Two years, four million, according to reports. I like Lincoln, and I’ll be glad to have him around next year. On the other hand, Rotoworld may have a point:

Bob Howry gets $2.75 million for one year and Lincoln gets two? The 33-year-old Lincoln was an adequate reliever for the Reds in his comeback season, finishing with a 4.48 ERA in 70 1/3 innings. Of course, it was his first major league action since 2004. Just once in his career has he thrown at least 50 innings and posted an ERA under 4.00. There’s simply no reason to be giving such a pitcher a two-year guarantee.

Good point. Then again, it’s not my money and Lincoln will probably be worth having around in 2009, at least. As long as the Reds understand the concept of sunk costs — and there is evidence that Castellini does — then I’m not going to get too worked up over this.

8 Responses

  1. NickP

    Forecasted for a 4.47 FIP next year. He’s basically replacement level. Bad use of funds, IMO.

  2. Josh

    This is going to reek of blind optimism, but I am trying to look at the good side of this signing.

    Lincoln hasn’t pitched a ton of innings in his big league career (less than 350), so perhaps even though he’s 34, he may have more life in that arm than most think he would. I also think that he may have been more effective than some give him credit for. He was adjusting to MLB pitching once again. He hadn’t for what, 4 years? For the most part his ERA was ballooned by a handful of outings where he gave up 3 or 4 runs in an inning so perhaps a year of experience under his belt will help him prevent giving up the big innings. Out of his 64 appearances he came and left without giving up earned runs in 47 of them.

    I think it’s an okay deal; nothing to get too excited about either way. What I think it does do, however, is take Weathers out of the equation.

  3. Sultan of Swaff

    I agree, bad use of $$ for a replacement level player. That said, I like the guy and his big-ass curveball, even though as a general rule I’m not a big fan of relievers whose out pitch is the curve.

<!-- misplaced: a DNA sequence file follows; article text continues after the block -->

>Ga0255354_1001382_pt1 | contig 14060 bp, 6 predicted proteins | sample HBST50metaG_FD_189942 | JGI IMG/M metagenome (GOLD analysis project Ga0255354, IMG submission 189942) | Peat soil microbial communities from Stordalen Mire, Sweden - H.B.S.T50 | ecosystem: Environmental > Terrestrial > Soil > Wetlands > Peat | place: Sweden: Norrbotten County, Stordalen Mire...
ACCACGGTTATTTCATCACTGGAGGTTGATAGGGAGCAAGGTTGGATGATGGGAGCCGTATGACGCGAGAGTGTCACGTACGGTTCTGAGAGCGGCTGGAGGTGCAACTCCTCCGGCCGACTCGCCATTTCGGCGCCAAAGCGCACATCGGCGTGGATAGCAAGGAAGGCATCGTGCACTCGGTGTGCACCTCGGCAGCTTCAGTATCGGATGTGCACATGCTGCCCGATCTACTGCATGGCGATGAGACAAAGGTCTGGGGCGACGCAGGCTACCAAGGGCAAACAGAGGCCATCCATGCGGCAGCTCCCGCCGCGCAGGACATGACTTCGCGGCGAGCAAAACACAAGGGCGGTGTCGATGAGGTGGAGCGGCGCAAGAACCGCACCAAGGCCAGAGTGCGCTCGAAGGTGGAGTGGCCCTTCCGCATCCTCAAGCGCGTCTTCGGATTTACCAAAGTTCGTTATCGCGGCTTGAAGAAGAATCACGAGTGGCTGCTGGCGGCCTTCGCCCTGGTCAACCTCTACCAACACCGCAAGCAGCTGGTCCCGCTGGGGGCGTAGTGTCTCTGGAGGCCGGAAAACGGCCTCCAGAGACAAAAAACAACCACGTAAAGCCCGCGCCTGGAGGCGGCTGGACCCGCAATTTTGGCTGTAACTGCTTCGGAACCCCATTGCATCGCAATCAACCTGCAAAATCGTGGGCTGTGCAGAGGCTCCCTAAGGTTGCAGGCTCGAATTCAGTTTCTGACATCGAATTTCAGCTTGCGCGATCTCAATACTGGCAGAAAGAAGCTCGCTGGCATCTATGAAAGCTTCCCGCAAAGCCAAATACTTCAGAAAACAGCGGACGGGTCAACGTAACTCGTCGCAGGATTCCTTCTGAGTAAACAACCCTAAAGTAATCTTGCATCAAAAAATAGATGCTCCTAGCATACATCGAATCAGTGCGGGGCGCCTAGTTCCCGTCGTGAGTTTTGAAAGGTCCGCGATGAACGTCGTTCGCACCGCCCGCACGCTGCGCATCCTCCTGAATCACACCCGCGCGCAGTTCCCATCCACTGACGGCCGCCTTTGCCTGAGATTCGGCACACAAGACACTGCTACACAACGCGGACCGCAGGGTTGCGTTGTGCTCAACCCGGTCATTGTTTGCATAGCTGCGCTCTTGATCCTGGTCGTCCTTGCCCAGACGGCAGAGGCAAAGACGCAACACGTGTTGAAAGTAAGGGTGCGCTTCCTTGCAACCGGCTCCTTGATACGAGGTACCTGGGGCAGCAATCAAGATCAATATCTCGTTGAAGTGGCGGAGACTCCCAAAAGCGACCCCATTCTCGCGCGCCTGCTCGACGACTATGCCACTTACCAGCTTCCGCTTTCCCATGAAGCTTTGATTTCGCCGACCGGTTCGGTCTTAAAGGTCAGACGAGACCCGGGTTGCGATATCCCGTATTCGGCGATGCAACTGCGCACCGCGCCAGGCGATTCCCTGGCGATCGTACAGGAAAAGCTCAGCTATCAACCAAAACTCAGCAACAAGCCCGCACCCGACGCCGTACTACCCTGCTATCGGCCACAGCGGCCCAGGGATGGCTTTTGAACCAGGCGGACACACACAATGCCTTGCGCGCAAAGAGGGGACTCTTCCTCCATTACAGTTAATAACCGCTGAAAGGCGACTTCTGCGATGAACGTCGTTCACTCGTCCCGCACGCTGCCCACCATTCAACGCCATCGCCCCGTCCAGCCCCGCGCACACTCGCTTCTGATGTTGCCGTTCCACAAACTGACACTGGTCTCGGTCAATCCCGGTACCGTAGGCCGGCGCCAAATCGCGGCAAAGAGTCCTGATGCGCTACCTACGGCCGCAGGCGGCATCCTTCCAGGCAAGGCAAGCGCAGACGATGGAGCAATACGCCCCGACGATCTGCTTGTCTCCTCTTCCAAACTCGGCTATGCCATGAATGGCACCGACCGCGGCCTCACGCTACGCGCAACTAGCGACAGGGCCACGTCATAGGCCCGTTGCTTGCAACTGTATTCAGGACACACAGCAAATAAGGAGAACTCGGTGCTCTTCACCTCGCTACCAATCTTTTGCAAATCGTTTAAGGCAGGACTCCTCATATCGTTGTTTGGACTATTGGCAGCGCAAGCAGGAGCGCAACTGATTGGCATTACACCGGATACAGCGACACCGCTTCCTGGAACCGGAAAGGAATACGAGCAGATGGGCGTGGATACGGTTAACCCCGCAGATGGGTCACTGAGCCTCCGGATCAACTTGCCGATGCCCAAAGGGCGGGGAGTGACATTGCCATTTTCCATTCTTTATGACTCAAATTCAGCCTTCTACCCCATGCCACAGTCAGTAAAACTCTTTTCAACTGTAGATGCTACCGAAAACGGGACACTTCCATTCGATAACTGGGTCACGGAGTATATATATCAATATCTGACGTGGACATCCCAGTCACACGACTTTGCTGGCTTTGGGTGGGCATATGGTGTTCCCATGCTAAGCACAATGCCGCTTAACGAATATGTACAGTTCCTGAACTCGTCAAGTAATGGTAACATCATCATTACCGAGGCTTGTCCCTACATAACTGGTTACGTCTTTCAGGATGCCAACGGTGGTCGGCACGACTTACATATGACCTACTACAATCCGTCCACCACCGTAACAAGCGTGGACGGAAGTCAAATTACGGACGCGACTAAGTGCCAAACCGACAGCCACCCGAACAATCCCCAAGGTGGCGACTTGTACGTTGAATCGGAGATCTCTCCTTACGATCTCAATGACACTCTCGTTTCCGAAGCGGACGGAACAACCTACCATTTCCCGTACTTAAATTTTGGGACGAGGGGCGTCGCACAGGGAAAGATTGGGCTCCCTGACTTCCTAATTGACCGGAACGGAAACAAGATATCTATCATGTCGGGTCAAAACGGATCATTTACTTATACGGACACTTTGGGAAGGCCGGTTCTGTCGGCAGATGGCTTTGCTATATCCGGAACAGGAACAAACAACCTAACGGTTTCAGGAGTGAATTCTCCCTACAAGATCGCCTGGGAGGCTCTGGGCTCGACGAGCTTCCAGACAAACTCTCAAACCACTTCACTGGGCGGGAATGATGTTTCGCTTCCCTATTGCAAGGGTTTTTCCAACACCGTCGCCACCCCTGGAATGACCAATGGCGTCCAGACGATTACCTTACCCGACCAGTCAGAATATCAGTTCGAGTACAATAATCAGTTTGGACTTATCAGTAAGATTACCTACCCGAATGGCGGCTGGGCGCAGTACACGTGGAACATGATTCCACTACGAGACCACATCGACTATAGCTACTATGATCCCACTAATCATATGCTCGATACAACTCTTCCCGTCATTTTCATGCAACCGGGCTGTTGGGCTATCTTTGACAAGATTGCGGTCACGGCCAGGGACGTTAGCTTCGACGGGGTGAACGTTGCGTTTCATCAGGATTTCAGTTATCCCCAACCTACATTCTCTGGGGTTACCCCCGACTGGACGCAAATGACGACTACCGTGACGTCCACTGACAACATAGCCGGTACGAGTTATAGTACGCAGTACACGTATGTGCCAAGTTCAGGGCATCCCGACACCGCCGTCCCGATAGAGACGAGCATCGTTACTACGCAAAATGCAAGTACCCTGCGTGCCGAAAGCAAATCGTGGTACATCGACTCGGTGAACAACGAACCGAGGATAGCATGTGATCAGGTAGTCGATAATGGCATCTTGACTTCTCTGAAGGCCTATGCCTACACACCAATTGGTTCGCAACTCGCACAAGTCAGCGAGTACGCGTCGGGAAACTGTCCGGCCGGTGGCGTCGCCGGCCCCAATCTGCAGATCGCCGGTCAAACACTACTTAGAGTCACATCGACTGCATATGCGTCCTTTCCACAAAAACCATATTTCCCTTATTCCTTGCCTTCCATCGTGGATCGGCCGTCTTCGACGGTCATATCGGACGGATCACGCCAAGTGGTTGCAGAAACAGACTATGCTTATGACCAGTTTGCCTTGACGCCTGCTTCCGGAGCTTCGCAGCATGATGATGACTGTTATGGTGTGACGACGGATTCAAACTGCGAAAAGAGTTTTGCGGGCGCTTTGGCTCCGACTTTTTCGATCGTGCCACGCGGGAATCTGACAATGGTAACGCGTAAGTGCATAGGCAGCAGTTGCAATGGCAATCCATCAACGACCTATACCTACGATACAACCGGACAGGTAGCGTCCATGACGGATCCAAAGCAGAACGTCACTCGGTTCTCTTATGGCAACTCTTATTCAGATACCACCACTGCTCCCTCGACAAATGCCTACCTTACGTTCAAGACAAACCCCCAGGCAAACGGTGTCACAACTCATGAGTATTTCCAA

4. David

    I hate the term “bad use” of resources. We aren’t privy to the financial constraints of the team. Perhaps the ownership intends to raise player salary to a 85 million dollar level if that’s the case then the signing is fine.

  5. Mr. Redlegs

    Who was going to replace Lincoln for what amounts to the equivalent of the MLB average salary for one year spread over two years?

    I get a charge out of the notion that these relievers can be replaced so cheaply. If they are any good they sign with a contender for decent bucks. If they suck, we don’t want them. If you’re saying replace them with minor-leaguers, then you’re saying give a roster spot to someone who hasn’t earned it and might not be ready.

    What GM does that?

    So to get an experienced arm in the bullpen for $4 mil over two years is not outlandish. He should be even stronger and a little more durable from his surgeries by next season.

  6. preach

    I like Lincoln. But I like him one year at a time. Too much of a guarantee for someone who has had his history, IMO.

  7. CeeKeR

    Like the rest of this offseason, I treat the news with a collective “meh” and a yawn. It’s not a spectacular signing, nor is it a terrible signing – I guess that’s a good sign given some of the sketchier pitching signings of year’s past.

    I’m still curious what they’ll do about the outfield (Dye?) and where Dunn will end up since it seems like Arizona doesn’t want him.